Gambling Watch UK Supports the Campaign to Stop the FOBTs

Written by Professor Jim Orford on .

Representing Gambling Watch UK, Jim Orford spoke last Monday (February 11th) at a meeting to launch a campaign to remove high-stake gambling machines from betting shops. These are the machines, commonly known as Fixed Odds Betting Terminals (FOBTs) and known to the Gambling Commission as B2 gambling machines, which allow stakes of £100 a time on the fast-moving casino-style games played at a machine terminal (the maximum stake on other types of gambling machine is £2). The meeting was held in the Jubilee Room at the House of Commons and was hosted by David Lammy, MP for Tottenham, who is one of a number of MPs who have been expressing concern about the increasing concentration of betting shops, and the harmful effects of FOBTs in particular, in their, mostly lower income, constituencies.

The campaign is being very effectively spearheaded by a group who are calling themselves the Fairer Gambling Campaign – see, for example, a large spread in Monday's Guardian newspaper. At the head of the campaign is a young man, Matt Zarb-Cousin, who became addicted to FOBTs at the age of 16 and who learned his considerable campaigning skills whilst working as a parliamentary researcher. Jim's contribution to the meeting was twofold: first, to briefly summarise how it is that gambling can be addictive, and how machine gambling, particularly fast, continuous, high-stake roulette gambling, can be highly addictive; and, secondly, to summarise the results of the 2010 British Gambling Prevalence Survey, including his own secondary analysis which suggests that nearly a quarter of all takings from FOBTs come from the playing of people with gambling problems.

Removal of such machines from betting shops altogether would probably require new legislation, so the aim of the campaign is to require the maximum stake to be reduced to £2 and the interval between plays to the increased, both of which are within the powers of the regulator, the Gambling Commission, to change. There was strong support for the campaign at the meeting which was attended by a number of MPs and their researchers, local councillors concerned about the effects of FOBTs in their areas, members of faith groups who have been consistent critics of these machines, and a number of journalists.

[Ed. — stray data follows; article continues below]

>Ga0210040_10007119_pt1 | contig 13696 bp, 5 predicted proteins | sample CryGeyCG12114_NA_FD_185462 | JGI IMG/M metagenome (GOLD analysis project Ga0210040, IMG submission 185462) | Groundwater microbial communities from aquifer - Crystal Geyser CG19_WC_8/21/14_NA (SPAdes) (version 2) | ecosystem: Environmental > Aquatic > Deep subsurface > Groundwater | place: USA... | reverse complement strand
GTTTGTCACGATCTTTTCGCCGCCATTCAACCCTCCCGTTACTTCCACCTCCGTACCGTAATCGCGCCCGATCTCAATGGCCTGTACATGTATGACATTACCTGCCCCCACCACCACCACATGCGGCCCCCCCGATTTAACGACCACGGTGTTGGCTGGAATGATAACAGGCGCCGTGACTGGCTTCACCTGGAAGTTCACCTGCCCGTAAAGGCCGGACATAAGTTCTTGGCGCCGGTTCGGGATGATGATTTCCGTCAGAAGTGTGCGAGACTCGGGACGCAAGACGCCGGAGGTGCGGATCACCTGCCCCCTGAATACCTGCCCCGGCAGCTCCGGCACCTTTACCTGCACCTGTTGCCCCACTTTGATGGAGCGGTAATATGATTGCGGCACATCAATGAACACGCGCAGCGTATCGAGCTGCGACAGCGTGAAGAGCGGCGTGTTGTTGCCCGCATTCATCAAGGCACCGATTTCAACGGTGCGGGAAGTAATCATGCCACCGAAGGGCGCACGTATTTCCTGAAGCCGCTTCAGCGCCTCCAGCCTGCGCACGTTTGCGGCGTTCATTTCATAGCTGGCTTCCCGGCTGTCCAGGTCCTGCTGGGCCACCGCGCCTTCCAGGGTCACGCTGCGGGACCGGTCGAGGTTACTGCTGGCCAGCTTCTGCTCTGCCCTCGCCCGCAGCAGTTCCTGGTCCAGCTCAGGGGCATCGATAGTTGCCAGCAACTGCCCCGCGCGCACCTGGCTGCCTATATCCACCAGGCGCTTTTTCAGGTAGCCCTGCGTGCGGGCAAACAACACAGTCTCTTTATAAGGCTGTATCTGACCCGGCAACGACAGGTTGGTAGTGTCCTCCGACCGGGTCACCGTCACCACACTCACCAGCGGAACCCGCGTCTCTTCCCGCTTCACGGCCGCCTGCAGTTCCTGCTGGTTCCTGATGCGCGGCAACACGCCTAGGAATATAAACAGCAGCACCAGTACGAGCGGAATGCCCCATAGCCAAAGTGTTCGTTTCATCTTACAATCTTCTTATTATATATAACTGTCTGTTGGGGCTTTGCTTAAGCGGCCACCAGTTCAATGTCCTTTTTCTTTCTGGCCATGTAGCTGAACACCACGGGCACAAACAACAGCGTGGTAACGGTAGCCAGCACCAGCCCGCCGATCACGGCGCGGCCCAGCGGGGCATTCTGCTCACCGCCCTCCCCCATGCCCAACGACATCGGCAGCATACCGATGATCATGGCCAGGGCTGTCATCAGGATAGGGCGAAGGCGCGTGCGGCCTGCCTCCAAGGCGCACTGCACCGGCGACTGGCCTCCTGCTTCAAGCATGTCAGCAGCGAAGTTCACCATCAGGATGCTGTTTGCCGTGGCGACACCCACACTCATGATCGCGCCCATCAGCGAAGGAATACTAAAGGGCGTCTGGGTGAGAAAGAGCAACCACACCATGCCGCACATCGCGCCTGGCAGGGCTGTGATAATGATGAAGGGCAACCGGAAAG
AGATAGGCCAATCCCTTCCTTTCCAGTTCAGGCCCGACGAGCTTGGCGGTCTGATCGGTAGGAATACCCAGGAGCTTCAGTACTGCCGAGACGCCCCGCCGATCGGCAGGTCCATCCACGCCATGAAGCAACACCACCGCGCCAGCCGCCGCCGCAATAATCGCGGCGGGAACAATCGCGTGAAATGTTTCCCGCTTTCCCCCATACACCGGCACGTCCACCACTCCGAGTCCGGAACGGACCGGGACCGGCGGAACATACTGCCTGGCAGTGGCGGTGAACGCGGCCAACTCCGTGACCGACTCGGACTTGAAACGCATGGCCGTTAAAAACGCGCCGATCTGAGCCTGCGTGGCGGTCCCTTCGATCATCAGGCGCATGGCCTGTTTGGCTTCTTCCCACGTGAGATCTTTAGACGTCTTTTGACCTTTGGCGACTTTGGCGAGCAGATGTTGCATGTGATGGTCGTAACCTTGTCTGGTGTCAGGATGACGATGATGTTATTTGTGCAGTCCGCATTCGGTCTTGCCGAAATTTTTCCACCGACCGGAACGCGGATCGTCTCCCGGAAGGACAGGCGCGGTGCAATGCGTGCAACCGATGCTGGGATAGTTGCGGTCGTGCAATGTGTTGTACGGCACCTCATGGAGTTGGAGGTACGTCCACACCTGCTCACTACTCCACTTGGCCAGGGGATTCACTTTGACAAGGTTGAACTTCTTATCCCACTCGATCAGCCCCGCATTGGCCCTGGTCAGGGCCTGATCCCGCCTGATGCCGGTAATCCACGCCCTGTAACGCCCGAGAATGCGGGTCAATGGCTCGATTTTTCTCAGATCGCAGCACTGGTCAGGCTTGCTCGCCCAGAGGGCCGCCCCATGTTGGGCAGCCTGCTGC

Comments

  • No comments found

Leave your comments

Guest
Tuesday, September 02, 2014
0 characters
terms and condition.

Why Gambling Watch UK is needed?

Opportunities for gambling in Britain have increased very considerably in the last 20 years and were given further encouragement with the passing of the 2005 Gambling Act. The latest British Gambling Prevalence Survey, carried out in 2009/10, found that between one third and one half a million British adults experienced a gambling problem in the previous 12 months.
read more

Our Mission and Aims

Gambling Watch UK is an organisation, independent of Government or the gambling industry, which exists to question the present policy of support for the expansion of gambling in the UK and to propose alternative policies which would have the effect of preventing such expansion, which it's members believe is harmful from a public health perspective ...
read more

Support Gambling Watch UK

We believe there is overwhelming support for the view that there are already too many opportunities for gambling and that this is bad for individual, family and community health, but our voices need to be heard if we are to influence public policy. If you agree with the Mission and Aims of Gambling Watch UK, then please register your support.
support us